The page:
Next, consider What kind of hive you should get. Where will you get it? How much will it cost? Will you buy it pre-assembled, will you buy one you need to assemble yourself, or will you look up plans and make your own? You might even decide to buy a kit that includes a basic hive along with some tools &/or bees. This article has a nice discussion of the three main types of hives you are likely to encounter: the Langstroth, the Warre, and the Top-Bar Hive.

Langsworth
Warre
Top-bar

 

 

 

 

 

 

 

If you go with Langswroth you will need to pick if you are going with 10 frame or 8 frame. I recommenced you go with 8 frame,  a box full of honey can weigh a lot and the two extra frames push the weight further from your body pulling on your more. It is what commercial beekeepers use and it is lighter than the 10 frame boxes. The other choice is to deeps or mediums boxes for you hives. I suggest mediums because they are lighter, a box full of honey can weigh a lot and the the shorter boxes will cut the weight down. An eight frame medium box full of honey will weigh about ½ what a 10 frame deep box will weight.

 

You also need some basic tools, A hive tool, frame grip, smoker (something you should try to use infrequently), Vail, protective clothing, marking tools, queen catcher, feeders, and queen excluders. There is a big list of options for the beekeeper..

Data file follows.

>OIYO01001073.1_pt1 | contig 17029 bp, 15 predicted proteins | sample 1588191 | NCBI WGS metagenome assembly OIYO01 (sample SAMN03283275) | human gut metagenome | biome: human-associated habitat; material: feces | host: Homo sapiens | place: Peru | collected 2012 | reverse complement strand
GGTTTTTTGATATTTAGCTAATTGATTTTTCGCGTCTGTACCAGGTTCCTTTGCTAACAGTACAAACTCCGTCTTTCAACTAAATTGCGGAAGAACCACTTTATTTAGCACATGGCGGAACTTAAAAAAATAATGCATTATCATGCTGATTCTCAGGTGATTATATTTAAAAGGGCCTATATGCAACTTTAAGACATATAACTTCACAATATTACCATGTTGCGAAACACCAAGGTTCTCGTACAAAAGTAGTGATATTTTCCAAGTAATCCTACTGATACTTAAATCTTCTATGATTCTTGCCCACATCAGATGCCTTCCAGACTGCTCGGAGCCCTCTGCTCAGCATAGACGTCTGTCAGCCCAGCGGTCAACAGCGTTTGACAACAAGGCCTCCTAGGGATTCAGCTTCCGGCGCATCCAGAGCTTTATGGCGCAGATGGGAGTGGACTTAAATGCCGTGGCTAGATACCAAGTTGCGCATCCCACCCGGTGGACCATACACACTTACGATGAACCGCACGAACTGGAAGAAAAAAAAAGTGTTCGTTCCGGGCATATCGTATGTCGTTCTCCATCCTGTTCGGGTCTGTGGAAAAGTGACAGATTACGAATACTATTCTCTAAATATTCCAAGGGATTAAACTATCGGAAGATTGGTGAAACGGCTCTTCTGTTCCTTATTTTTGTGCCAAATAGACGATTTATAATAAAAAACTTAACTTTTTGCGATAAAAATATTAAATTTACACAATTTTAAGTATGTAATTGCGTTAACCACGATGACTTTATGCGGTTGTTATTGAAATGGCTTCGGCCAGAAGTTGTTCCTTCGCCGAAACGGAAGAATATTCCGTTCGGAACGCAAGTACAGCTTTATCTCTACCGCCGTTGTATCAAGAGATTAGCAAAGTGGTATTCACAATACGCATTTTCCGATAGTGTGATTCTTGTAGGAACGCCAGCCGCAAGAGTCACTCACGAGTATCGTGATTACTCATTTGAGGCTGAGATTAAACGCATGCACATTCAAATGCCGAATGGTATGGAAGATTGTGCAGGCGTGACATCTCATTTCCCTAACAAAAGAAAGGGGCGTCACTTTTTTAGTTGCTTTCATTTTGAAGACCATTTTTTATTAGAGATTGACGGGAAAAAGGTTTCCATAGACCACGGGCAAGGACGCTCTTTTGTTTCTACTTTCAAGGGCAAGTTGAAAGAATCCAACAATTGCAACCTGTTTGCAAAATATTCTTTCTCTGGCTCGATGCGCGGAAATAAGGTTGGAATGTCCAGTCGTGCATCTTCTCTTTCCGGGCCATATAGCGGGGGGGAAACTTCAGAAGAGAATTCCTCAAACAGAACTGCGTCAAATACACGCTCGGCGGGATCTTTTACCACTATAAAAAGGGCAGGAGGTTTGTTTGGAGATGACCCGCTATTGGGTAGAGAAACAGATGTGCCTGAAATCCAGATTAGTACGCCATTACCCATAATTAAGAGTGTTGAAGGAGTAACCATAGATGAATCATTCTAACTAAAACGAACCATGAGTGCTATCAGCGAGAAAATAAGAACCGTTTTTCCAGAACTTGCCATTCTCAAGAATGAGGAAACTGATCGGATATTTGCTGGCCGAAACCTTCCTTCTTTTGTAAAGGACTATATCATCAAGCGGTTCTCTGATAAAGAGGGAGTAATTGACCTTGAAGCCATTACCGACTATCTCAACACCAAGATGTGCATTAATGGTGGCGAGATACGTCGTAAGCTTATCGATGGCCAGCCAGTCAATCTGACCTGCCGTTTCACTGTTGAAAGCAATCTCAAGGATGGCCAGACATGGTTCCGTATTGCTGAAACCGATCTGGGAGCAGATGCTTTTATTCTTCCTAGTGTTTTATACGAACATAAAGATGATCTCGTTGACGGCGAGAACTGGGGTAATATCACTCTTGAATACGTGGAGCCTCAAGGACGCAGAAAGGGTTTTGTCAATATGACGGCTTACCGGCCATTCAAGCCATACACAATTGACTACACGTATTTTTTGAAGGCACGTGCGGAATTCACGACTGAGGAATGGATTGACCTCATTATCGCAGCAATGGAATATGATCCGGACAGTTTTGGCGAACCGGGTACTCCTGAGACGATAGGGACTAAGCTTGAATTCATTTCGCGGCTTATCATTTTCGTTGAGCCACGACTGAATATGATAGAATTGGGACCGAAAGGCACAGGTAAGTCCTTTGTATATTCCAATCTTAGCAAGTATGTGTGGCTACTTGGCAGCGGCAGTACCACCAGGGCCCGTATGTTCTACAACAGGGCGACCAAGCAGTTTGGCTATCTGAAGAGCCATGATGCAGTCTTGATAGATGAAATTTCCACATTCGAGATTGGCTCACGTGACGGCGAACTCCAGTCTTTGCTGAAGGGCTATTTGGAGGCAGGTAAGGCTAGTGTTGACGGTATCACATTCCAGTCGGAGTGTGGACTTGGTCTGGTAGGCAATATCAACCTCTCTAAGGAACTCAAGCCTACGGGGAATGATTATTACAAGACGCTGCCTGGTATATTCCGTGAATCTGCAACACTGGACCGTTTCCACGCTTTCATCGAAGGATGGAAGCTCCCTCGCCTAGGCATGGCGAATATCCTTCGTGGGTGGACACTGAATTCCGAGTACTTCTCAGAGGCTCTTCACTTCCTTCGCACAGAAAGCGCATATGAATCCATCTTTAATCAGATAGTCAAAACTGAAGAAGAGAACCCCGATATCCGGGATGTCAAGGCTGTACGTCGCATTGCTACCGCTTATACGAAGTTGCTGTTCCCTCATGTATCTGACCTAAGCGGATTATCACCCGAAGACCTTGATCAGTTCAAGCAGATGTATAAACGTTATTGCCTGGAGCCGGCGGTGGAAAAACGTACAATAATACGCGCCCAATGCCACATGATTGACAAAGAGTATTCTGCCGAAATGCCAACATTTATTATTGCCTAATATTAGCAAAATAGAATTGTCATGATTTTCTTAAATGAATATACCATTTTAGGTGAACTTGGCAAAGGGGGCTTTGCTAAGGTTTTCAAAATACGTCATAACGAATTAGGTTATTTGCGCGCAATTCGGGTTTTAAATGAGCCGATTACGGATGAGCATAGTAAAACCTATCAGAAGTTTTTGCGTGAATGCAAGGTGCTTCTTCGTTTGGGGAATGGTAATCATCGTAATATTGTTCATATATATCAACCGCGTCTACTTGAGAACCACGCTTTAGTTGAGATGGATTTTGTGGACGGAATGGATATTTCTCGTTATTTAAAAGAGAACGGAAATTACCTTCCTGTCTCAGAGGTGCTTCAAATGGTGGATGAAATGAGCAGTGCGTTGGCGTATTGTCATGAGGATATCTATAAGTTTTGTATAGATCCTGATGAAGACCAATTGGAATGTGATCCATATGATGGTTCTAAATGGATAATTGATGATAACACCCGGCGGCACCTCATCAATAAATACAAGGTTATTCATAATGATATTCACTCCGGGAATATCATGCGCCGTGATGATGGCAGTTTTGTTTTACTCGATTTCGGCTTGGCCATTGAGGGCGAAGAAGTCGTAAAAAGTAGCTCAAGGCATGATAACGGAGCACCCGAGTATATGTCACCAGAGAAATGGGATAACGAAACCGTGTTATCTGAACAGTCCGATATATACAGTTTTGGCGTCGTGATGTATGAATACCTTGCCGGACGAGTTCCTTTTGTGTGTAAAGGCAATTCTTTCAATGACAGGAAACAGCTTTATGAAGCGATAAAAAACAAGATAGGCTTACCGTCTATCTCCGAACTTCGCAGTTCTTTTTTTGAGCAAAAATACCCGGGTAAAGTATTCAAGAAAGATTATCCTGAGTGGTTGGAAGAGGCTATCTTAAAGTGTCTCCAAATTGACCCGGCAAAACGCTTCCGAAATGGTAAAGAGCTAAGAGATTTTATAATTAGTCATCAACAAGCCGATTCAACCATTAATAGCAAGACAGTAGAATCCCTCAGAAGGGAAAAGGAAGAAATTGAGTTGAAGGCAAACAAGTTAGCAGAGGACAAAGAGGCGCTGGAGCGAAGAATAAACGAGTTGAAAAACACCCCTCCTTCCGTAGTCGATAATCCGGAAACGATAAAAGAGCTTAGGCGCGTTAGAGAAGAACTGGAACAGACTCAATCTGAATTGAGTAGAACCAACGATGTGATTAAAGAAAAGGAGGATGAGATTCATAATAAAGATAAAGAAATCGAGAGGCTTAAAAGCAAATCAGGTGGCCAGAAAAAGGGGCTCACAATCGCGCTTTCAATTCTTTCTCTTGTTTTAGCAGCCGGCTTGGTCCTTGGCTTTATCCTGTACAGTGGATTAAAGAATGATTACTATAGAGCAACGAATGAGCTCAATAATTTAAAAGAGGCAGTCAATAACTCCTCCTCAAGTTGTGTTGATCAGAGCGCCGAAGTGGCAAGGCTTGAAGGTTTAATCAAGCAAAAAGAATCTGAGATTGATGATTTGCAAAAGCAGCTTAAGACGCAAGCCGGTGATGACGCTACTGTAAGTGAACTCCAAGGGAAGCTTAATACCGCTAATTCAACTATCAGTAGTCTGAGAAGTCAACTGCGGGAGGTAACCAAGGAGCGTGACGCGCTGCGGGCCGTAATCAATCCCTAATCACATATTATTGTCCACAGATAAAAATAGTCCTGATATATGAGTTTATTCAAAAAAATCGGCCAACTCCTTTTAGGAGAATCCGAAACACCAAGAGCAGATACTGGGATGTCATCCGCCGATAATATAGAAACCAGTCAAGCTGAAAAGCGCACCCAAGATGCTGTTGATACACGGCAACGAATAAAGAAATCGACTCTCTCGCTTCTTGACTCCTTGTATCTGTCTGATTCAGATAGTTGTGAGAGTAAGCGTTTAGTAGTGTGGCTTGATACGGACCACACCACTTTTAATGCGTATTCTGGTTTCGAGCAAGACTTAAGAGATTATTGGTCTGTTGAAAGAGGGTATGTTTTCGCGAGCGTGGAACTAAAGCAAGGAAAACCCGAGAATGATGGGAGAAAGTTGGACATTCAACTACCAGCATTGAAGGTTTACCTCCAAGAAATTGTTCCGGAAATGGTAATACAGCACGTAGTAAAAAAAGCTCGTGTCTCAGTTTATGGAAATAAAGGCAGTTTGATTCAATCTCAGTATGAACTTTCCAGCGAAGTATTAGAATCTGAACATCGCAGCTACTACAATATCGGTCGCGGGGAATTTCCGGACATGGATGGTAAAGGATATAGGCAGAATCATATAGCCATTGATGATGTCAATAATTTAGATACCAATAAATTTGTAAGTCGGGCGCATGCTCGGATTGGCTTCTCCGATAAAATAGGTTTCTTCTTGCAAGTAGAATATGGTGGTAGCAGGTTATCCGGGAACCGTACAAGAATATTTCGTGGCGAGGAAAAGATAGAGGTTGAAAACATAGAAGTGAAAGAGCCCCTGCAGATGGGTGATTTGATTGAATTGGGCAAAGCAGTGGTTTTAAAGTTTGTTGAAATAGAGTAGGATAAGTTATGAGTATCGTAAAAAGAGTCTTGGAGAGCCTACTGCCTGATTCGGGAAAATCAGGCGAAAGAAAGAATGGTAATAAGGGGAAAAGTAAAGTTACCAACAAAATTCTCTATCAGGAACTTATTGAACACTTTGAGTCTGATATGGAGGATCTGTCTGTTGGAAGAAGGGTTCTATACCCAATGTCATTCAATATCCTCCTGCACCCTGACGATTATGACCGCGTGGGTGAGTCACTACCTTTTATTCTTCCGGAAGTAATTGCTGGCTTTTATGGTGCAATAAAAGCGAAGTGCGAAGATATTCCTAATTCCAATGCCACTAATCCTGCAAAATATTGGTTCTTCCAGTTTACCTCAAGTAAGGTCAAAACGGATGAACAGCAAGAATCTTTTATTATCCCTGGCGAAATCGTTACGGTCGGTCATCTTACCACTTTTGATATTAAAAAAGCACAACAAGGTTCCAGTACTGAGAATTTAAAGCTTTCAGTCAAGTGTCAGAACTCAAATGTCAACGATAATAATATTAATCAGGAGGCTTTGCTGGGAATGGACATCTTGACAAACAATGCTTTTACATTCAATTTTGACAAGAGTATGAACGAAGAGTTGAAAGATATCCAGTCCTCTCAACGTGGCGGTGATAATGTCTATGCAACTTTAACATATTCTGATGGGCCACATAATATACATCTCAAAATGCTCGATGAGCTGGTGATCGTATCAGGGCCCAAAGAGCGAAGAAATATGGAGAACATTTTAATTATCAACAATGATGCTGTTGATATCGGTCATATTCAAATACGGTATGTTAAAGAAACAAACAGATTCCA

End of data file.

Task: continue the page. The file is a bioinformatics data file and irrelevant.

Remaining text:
What to do if you miss this year’s bee boat? You make sure you have thoroughly considered all the questions above, and you get everything ready for early next spring to place your order. Continue to educate yourself. Cultivate your new friendship with mentor(s), neighbors with bees, and local bee club and association members. Take a class or see if you can spend time this spring, summer, and fall shadowing a few established beekeeper, to learn the ropes.

 

By the way, that last paragraph applies to those of you who have already gotten bees. Further your knowledge. Help others further theirs. Remember, knowledge is power. And if the bees are going to flourish under our hands, we need to educate ourselves.

Here are some links to explore.

Examples of regulations covering the ownership of bees. This is not an exhaustive list. Please look for laws for your specific housing community (if it has CC&R’s), city, county, and state.

City of Portland, Oregon

Hillsboro, Oregon

State of Oregon – Oregon Bee Law

Clark County, WA

 

Local places to buy bees and bee supplies:

Ruhl Bee/Brushy Mountain Bee Supply

TSC

 

Local bee resources:

Beeline (Portland Area)

Clark County Beekeepers Association

WSU Extension

Seattle/Puget Sound